The Brink of Us

By Delaney Britt Brewer; Directed by Kara-Lynn Vaeni

Off Off Broadway, New Play
Now through 5.17.14
The South Oxford Space, 138 South Oxford Street, Brooklyn


by Amanda LaPergola on 4.27.14


Julia Piker, Tom Kelsey, Peter Staley, Starr Kirkland, Linda Tardif and Annelise Nielsen in The Brink of Us. 


BOTTOM LINE: A surreal, messy look into the lives of old friends. And there are deer.

The Brink of Us is like The Big Chill gone to hell and come back crazy. Playwright Delaney Britt Brewer puts her characters -- mostly white, mostly successful couples -- in Elliot's (Tom Kelsey) cabin for the weekend. The old college friends indulge in drinking, drugs and book games, while trying not to dwell on the apparent suicide of Elliot’s sister, Annie, one year ago. The fact that her death occurred in an adjacent lake does not make anything any better. Elliot, however, has been nursing doubts about Annie’s death and has plans for the group beyond impending hangovers. Soon snow starts to accumulate, the weekend stretches out into weeks, the food runs low, and...something about deer? There are deer, and they are probably a metaphor for something. I have to confess when the press release stated that “the deer are hungry” I hoped that meant the gang would be terrorized by a pack of bloodthirsty deer, because I am kind of an idiot that way.

The Brink of Us offers an intriguing mashing of genres that does not quite deliver in its execution. All theater requires some suspension of disbelief but The Brink of Us asks its audience to toss disbelief in the air and watch it fly. Why would these characters choose a site marked by tragedy for a booze and coke-fueled getaway? Why didn’t anybody check the Weather Channel for impending snowstorms? And why did anybody remain friends with creepy Elliot, especially when it is implied that nobody really seemed fond of his Manic Pixie Nightmare Girl of a sister?

Brewer has a gift for wordcraft that no doubt flows beautifully on the page but feels overwrought when spoken by actual human beings. No person in real life uses that many adverbs. She also has a tendency to state moments outright, which could be handled with more subtlety. We don’t need to hear Elliot say “’Miss you,” while gazing at his dead sister’s portrait; we can tell that Elliot misses his dead sister when he is gazing at his dead sister’s portrait.

What really screws The Brink of Us, though, is its venue, The Great Room at Oxford Space. It is a handsome room, and its rich wooden walls and singed fireplace perfectly suggest an elegant but neglected cabin in the woods. Seating the audience in the round also seems like a smart way to capture the claustrophobic nature of the play. However, the space itself stretches awkwardly in a rectangular shape that forces the actors into odd compositions throughout the room, and when the actors snort cocaine it is clear to a casual observer that they are just pushing powder around a mirror. Putting The Brink of Us in a tight setting might have looked good on paper, but I think the show would have benefited from more traditional proscenium theater.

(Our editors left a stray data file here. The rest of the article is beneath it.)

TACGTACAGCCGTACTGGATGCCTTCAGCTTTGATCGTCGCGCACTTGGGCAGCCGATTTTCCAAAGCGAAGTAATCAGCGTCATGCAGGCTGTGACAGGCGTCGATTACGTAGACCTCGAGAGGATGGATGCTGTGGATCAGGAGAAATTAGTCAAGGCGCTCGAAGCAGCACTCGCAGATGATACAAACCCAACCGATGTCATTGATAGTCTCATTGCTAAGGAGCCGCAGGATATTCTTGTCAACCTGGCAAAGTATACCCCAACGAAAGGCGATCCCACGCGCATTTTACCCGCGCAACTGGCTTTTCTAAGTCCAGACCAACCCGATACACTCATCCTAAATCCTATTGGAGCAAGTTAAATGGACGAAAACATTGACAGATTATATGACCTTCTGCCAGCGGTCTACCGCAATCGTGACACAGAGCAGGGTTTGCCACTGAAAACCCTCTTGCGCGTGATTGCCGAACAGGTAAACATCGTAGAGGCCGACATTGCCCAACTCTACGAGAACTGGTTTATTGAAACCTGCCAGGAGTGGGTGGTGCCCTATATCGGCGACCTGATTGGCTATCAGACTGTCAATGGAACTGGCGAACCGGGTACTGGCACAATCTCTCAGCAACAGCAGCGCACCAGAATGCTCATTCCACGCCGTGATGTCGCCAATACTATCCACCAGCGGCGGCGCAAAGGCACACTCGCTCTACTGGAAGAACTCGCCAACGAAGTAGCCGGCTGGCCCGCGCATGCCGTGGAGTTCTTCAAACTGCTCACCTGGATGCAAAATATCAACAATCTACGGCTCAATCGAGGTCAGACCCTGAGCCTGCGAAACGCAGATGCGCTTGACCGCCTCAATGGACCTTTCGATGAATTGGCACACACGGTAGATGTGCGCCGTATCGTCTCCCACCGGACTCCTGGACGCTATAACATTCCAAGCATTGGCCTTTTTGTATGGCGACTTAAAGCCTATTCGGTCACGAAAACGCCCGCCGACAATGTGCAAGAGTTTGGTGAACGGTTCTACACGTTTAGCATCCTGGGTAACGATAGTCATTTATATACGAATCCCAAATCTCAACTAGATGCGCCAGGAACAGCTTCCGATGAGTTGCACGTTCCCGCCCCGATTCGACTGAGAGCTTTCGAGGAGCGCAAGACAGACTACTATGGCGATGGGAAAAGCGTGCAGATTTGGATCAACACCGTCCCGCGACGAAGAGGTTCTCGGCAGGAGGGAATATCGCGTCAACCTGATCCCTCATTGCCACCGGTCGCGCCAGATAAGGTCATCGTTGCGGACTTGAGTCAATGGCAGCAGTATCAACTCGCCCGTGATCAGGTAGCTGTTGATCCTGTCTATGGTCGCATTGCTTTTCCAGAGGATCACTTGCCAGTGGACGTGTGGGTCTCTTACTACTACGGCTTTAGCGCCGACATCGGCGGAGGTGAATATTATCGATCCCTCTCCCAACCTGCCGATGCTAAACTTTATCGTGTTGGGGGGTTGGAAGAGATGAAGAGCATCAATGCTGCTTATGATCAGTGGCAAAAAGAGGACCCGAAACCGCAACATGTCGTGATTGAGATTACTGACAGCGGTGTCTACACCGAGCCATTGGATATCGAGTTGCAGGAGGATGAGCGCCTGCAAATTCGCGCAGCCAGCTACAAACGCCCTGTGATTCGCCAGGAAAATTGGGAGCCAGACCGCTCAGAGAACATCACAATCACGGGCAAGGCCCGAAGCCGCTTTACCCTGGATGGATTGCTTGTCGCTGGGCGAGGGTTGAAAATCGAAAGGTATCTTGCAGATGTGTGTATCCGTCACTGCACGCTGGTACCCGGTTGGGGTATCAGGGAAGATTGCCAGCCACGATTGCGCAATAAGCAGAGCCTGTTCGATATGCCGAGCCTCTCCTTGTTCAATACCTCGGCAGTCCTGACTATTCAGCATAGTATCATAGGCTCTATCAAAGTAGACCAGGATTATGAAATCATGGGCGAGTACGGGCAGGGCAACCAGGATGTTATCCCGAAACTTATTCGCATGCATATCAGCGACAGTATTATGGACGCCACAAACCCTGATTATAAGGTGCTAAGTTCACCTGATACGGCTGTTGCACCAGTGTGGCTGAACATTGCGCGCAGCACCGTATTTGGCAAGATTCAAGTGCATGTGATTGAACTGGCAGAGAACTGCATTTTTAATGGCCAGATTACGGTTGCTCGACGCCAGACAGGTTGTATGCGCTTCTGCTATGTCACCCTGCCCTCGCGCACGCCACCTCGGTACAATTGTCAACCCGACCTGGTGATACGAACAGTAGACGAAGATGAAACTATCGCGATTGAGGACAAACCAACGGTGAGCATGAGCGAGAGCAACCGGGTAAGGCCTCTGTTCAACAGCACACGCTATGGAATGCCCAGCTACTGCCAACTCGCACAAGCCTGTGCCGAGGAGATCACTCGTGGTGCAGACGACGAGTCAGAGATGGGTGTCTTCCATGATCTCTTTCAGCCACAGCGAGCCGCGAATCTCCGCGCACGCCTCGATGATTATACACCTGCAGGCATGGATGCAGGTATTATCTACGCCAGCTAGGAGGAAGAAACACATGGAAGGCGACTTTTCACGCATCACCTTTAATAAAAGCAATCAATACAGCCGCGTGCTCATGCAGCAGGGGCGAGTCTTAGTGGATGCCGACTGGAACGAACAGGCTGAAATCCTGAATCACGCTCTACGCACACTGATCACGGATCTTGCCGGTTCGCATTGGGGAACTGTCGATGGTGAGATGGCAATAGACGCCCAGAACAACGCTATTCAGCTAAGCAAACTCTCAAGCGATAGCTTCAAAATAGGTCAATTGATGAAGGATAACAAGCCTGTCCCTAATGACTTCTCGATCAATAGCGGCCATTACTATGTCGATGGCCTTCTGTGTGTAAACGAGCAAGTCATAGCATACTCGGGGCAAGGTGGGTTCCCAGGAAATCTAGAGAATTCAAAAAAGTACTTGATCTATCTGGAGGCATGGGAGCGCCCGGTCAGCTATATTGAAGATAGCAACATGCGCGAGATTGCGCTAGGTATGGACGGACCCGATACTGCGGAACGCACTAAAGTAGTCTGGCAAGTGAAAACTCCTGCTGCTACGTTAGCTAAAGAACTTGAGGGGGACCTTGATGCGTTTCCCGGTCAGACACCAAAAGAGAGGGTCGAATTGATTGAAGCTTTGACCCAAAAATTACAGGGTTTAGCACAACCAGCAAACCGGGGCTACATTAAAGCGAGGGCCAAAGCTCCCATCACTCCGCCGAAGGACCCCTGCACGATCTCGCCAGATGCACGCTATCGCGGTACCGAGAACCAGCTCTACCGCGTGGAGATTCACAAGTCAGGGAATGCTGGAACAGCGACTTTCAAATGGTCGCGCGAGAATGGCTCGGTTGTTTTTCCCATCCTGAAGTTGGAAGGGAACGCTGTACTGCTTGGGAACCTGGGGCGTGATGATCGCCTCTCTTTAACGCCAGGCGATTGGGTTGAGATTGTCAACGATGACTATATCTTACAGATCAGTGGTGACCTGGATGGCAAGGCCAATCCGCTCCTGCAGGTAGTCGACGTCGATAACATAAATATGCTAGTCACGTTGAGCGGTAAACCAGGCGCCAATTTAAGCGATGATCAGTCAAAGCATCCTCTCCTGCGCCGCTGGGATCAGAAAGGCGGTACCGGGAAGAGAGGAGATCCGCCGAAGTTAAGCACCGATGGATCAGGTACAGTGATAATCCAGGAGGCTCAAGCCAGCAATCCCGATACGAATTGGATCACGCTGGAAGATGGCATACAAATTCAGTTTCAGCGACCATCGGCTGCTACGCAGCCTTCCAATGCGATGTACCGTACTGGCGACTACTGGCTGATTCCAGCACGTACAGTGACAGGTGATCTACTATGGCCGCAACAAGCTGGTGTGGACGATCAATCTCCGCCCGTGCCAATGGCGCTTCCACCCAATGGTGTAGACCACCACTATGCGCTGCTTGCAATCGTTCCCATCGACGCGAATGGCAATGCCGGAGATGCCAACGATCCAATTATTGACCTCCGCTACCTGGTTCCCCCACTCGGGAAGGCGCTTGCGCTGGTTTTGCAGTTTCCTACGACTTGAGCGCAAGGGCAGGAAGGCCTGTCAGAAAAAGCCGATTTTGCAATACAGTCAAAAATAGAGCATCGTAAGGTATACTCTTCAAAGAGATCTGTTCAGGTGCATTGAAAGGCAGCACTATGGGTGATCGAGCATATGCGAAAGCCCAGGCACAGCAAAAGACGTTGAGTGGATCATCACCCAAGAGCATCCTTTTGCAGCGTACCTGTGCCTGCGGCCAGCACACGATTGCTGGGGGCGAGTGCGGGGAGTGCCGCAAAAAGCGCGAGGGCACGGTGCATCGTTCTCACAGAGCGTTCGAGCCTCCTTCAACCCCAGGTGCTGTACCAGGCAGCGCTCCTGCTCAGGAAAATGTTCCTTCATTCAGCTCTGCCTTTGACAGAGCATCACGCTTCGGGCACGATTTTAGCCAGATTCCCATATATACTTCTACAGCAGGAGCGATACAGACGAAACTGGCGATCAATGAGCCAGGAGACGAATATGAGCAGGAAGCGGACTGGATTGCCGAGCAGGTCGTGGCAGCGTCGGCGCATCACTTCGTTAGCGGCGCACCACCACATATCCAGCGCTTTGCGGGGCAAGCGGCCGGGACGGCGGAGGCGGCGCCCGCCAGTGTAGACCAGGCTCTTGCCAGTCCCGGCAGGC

Puzzlingly, director Kara-Lynn Vaeni encourages her actors to be as big as possible all the time. That direction makes sense for the play’s crazy climax when all hell breaks lose, but in the beginning it feels out of place.

I feel bad dumping on The Brink of Us, as there is clearly talent bubbling beneath the surface. Vaeni has had an interesting career already, based on her program biography, and I was intrigued by many of the members of the cast. Annelise Nielsen is an expressive performer with a strong sense of physicality and a potent emotional life. Peter Staley is bullet of an actor who rips through his scenes with powder-keg energy. Linda Tardif sparkled in her brief appearance as Elliot’s dead sister. I have no doubt that the young artists involved in The Brink of Us will find their success somewhere down the line no matter what jerks like me have to say about it.

(The Brink of Us plays at The Great Room at The Oxford Space, 138 South Oxford Space, Brooklyn, now through May 17th.  Performances are Fridays through Saturdays at 8PM; and Thursday, May 15th at 8 PM. Tickets are $20 or $18 with a student ID and are available at